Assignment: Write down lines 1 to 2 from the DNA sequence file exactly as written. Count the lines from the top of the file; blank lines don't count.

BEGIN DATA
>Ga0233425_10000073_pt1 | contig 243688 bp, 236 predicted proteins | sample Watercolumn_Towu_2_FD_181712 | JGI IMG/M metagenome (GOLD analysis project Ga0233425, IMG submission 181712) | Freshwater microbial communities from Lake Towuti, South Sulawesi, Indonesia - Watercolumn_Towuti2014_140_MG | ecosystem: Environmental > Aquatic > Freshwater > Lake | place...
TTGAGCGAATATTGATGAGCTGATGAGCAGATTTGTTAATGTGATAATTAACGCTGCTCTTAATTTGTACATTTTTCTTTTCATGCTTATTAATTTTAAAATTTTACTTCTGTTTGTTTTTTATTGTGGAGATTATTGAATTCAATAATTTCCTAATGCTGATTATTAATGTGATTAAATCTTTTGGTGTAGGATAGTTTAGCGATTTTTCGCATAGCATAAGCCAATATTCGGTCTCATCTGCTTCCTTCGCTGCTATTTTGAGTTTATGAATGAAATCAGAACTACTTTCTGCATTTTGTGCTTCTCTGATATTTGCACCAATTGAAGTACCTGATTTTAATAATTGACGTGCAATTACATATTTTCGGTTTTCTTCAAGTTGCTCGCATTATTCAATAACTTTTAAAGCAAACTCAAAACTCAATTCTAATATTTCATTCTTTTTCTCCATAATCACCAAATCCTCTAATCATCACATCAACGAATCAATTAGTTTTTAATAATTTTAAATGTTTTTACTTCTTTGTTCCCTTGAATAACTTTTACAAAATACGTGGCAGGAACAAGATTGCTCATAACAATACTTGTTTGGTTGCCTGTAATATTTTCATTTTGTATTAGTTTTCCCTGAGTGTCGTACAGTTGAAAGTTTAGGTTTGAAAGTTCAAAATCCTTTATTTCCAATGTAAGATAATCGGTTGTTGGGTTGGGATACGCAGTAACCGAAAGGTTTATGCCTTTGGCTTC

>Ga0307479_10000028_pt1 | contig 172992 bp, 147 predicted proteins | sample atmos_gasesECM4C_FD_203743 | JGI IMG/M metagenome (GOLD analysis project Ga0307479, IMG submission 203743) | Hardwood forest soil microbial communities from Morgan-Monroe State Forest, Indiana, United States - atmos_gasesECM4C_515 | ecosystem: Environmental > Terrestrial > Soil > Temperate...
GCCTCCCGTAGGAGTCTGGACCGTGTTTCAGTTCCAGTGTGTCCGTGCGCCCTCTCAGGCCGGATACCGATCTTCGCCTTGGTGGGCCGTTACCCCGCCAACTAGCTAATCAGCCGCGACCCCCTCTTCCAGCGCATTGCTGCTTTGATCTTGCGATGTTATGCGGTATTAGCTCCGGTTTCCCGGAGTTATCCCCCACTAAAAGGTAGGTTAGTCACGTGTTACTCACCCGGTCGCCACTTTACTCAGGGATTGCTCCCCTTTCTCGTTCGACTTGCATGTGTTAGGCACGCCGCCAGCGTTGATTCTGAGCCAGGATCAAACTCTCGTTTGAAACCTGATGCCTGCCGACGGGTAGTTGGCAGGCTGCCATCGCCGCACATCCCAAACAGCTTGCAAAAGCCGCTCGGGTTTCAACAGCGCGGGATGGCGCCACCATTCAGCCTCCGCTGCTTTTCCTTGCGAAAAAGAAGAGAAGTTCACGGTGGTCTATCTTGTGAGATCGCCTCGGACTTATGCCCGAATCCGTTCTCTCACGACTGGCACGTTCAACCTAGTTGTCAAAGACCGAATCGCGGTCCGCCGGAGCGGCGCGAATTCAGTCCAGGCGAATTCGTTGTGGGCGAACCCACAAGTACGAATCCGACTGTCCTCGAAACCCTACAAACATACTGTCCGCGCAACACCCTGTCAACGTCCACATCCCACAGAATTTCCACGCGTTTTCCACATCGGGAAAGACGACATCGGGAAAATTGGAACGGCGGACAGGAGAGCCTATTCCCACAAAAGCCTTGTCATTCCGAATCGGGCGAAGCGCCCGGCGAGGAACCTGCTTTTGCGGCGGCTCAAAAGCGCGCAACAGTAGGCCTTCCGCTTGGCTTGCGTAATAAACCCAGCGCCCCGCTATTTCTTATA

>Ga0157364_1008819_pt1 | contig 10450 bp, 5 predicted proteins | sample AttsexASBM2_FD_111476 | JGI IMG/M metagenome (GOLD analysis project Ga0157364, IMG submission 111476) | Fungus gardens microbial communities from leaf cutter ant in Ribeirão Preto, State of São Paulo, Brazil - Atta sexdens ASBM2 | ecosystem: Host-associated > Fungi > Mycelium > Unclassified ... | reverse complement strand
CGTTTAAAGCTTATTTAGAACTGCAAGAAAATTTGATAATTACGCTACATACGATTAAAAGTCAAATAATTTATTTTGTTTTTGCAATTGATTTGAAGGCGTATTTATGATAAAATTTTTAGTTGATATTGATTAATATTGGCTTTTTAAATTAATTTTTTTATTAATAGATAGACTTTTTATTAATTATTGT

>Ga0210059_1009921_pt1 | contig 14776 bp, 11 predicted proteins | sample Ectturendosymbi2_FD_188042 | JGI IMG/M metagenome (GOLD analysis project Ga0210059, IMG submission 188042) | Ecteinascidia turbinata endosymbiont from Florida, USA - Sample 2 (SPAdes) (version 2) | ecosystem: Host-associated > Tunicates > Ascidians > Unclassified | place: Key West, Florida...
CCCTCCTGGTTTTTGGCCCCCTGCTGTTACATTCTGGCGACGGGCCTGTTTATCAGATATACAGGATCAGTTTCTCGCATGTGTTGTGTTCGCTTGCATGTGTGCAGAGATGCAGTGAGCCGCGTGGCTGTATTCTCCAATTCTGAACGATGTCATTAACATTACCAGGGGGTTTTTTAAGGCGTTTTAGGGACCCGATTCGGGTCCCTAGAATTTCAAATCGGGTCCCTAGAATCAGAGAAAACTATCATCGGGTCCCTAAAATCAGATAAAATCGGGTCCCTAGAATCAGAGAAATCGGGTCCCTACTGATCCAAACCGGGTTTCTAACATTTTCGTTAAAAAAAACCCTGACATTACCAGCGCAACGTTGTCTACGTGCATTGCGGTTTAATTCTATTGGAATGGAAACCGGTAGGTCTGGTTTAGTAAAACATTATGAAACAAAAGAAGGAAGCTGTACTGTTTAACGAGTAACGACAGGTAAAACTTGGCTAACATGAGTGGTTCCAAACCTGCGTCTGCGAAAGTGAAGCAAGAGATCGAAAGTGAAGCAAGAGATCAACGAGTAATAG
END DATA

>Ga0233425_10000073_pt1 | contig 243688 bp, 236 predicted proteins | sample Watercolumn_Towu_2_FD_181712 | JGI IMG/M metagenome (GOLD analysis project Ga0233425, IMG submission 181712) | Freshwater microbial communities from Lake Towuti, South Sulawesi, Indonesia - Watercolumn_Towuti2014_140_MG | ecosystem: Environmental > Aquatic > Freshwater > Lake | place...
TTGAGCGAATATTGATGAGCTGATGAGCAGATTTGTTAATGTGATAATTAACGCTGCTCTTAATTTGTACATTTTTCTTTTCATGCTTATTAATTTTAAAATTTTACTTCTGTTTGTTTTTTATTGTGGAGATTATTGAATTCAATAATTTCCTAATGCTGATTATTAATGTGATTAAATCTTTTGGTGTAGGATAGTTTAGCGATTTTTCGCATAGCATAAGCCAATATTCGGTCTCATCTGCTTCCTTCGCTGCTATTTTGAGTTTATGAATGAAATCAGAACTACTTTCTGCATTTTGTGCTTCTCTGATATTTGCACCAATTGAAGTACCTGATTTTAATAATTGACGTGCAATTACATATTTTCGGTTTTCTTCAAGTTGCTCGCATTATTCAATAACTTTTAAAGCAAACTCAAAACTCAATTCTAATATTTCATTCTTTTTCTCCATAATCACCAAATCCTCTAATCATCACATCAACGAATCAATTAGTTTTTAATAATTTTAAATGTTTTTACTTCTTTGTTCCCTTGAATAACTTTTACAAAATACGTGGCAGGAACAAGATTGCTCATAACAATACTTGTTTGGTTGCCTGTAATATTTTCATTTTGTATTAGTTTTCCCTGAGTGTCGTACAGTTGAAAGTTTAGGTTTGAAAGTTCAAAATCCTTTATTTCCAATGTAAGATAATCGGTTGTTGGGTTGGGATACGCAGTAACCGAAAGGTTTATGCCTTTGGCTTC